Conducting Survey Research Among Physicians and Other Medical Professionals: A Review of Current Literature
Flanigan, T., & McFarlane, E. S. (2008, May). Conducting Survey Research Among Physicians and Other Medical Professionals: A Review of Current Literature. Presented at AAPOR 2008, New Orleans, LA.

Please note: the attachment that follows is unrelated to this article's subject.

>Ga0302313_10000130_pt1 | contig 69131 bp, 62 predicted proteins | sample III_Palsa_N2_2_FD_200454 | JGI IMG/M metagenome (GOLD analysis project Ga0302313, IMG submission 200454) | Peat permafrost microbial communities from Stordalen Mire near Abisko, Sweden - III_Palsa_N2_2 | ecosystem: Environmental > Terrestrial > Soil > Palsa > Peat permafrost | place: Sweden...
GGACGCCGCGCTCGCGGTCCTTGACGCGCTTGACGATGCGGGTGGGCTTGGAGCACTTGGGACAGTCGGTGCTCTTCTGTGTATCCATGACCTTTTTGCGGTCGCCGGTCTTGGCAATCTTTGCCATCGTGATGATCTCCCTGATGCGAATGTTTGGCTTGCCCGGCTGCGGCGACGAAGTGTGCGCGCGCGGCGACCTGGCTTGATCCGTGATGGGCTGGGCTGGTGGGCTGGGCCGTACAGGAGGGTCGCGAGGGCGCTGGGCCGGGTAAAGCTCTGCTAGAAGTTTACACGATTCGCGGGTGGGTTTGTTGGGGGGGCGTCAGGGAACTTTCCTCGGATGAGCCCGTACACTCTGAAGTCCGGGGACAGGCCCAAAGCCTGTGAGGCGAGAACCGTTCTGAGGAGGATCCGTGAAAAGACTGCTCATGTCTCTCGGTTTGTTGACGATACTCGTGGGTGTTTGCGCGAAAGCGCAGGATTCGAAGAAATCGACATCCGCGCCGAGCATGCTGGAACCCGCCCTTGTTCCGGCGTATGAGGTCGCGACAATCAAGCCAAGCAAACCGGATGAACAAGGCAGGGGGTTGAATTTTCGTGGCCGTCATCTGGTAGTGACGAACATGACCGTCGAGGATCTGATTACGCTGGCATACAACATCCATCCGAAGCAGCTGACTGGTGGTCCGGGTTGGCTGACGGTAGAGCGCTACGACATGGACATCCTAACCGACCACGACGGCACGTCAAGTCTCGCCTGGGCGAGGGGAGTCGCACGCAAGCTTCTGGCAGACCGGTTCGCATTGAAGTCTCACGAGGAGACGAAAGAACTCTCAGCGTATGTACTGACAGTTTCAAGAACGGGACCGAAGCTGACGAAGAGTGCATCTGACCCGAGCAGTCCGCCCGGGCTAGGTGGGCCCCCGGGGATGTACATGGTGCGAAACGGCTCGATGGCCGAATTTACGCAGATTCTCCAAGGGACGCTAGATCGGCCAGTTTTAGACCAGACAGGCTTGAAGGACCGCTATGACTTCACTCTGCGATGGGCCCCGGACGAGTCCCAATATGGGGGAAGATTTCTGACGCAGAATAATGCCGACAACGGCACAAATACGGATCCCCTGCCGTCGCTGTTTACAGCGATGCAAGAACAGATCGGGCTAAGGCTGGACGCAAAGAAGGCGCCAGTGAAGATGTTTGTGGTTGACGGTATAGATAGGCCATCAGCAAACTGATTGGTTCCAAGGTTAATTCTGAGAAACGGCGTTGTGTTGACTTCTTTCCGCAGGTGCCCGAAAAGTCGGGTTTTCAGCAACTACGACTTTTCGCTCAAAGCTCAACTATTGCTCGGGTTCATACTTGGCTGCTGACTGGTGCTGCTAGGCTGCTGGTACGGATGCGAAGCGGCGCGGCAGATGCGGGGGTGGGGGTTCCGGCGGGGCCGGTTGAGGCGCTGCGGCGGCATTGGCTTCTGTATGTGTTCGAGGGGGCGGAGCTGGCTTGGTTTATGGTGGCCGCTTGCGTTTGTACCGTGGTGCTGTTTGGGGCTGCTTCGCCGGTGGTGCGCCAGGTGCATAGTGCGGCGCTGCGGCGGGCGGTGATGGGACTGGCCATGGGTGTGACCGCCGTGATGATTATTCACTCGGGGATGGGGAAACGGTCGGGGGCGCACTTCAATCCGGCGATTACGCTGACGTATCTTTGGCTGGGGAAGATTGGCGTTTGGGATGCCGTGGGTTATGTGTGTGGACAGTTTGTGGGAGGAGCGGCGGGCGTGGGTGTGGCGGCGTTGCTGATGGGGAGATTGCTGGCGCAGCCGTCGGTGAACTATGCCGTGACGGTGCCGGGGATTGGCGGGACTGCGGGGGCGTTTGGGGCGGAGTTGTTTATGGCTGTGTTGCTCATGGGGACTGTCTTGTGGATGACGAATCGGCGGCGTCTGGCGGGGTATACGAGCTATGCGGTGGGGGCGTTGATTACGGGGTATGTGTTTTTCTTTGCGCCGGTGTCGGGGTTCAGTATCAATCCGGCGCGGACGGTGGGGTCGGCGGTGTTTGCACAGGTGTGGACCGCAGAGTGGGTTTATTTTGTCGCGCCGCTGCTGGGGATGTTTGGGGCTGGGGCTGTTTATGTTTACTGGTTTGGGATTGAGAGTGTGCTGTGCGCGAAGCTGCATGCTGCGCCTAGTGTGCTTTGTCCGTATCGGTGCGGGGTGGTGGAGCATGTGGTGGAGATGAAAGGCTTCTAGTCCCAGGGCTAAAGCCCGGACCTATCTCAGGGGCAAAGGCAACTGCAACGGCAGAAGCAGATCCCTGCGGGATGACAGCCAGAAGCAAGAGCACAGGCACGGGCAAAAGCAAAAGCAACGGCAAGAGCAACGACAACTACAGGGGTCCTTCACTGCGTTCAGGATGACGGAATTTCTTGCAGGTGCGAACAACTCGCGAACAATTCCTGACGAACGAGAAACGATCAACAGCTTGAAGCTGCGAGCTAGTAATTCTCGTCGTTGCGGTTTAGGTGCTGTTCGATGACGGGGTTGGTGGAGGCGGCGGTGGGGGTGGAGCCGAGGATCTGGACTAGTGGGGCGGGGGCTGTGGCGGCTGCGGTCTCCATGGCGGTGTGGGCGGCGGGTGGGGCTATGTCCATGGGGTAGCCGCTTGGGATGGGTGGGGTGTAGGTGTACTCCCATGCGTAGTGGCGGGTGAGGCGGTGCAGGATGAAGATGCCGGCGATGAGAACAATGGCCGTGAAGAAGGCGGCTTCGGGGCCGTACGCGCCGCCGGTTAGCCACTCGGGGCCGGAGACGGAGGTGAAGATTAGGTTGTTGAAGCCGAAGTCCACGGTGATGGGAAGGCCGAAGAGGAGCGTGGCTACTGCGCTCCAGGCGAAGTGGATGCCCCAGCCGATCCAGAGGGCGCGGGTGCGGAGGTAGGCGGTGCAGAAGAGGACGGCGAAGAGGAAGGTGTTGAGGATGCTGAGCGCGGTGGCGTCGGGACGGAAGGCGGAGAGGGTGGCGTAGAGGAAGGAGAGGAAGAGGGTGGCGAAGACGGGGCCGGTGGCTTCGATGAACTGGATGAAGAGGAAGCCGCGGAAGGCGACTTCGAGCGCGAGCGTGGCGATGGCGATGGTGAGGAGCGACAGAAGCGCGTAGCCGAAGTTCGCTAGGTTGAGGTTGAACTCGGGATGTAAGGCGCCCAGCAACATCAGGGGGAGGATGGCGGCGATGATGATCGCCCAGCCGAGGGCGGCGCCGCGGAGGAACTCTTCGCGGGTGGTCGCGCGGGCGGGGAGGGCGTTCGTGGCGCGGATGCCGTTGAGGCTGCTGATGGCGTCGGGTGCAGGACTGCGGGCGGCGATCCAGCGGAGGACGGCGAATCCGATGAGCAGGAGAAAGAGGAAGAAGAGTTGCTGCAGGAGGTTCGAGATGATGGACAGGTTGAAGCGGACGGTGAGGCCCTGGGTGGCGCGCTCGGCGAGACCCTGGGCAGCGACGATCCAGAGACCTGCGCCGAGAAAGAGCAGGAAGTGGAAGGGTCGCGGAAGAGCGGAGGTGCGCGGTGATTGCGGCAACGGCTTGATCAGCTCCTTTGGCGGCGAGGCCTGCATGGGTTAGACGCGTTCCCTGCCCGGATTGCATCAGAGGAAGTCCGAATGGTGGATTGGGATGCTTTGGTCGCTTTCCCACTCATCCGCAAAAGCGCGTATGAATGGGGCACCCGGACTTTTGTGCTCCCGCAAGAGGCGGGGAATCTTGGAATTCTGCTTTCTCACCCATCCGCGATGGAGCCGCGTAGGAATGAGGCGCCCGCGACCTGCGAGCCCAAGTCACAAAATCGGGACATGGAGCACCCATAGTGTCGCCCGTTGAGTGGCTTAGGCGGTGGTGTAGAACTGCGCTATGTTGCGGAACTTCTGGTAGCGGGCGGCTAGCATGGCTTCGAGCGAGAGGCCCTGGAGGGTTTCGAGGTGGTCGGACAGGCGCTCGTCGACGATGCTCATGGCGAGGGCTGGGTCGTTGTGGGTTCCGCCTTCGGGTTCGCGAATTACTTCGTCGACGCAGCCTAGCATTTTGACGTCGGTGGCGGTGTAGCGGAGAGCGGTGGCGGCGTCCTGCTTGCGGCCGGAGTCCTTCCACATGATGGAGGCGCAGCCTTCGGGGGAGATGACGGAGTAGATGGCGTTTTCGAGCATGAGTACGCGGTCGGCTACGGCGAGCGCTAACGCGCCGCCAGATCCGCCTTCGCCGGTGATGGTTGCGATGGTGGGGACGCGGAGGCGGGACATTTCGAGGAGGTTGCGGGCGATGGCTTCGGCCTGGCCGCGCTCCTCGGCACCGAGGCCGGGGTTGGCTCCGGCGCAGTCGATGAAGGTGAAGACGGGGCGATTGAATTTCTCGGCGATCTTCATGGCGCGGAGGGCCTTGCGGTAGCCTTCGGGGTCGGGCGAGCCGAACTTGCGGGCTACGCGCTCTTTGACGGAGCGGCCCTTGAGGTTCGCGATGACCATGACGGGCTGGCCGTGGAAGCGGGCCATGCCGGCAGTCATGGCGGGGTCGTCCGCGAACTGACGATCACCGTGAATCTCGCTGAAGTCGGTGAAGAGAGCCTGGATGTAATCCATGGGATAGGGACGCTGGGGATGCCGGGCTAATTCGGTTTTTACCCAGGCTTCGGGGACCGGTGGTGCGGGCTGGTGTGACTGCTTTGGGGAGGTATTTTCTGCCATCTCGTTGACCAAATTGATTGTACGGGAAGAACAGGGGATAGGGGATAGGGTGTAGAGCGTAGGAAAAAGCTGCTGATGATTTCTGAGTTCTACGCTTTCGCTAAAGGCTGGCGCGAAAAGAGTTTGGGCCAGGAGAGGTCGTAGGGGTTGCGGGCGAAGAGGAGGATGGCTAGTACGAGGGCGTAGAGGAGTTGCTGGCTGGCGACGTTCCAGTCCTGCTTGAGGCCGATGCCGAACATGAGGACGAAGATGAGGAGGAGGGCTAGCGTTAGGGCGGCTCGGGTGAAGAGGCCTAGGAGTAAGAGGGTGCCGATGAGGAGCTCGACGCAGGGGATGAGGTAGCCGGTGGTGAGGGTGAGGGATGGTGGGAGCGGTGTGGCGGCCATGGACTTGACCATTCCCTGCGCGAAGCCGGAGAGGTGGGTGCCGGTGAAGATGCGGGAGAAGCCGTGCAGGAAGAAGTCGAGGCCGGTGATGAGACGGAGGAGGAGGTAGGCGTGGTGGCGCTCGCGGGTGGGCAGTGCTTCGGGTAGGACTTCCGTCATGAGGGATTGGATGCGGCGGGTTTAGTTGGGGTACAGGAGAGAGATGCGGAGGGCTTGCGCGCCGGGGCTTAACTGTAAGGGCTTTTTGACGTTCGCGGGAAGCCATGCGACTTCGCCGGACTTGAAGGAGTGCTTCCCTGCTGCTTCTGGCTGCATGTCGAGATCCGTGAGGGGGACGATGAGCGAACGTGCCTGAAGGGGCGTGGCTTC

Conducting surveys on physicians and other medical professionals is much different from conducting surveys of the general population (Sudman, 1985). Physicians’ work schedules are demanding and their time is scarce, so participating in a survey represents a high opportunity cost to them. Furthermore, physicians represent an elite population and are frequently approached for surveys, potentially making them more reluctant to participate . They also typically have receptionists or other "gatekeepers" making it difficult to contact the physician directly. Consequently, response rates with physicians average about 10 percentage points lower than studies with the general population (Cummings, Savitz, and Konrad 2001). In addition, it is unclear whether methods aimed at improving response rates with the general population will work as well with physicians and other medical professionals. This paper presents a review of survey literature published from 1987 to 2007. We focused on studies aimed at increasing response rates or reducing nonresponse bias specifically among physicians and other medical personnel. Other survey topics examined include the use of incentives, survey length, mode comparisons, survey sponsorship, making contect, nonresponse bias, surveying physician establishments, and mode-specific methods such as the use of stamps on mail surveys. This paper provides a comprehensive review of the literature and recommended efforts to increase overall response among this hard-to-reach population. It also identifies areas where more research is needed.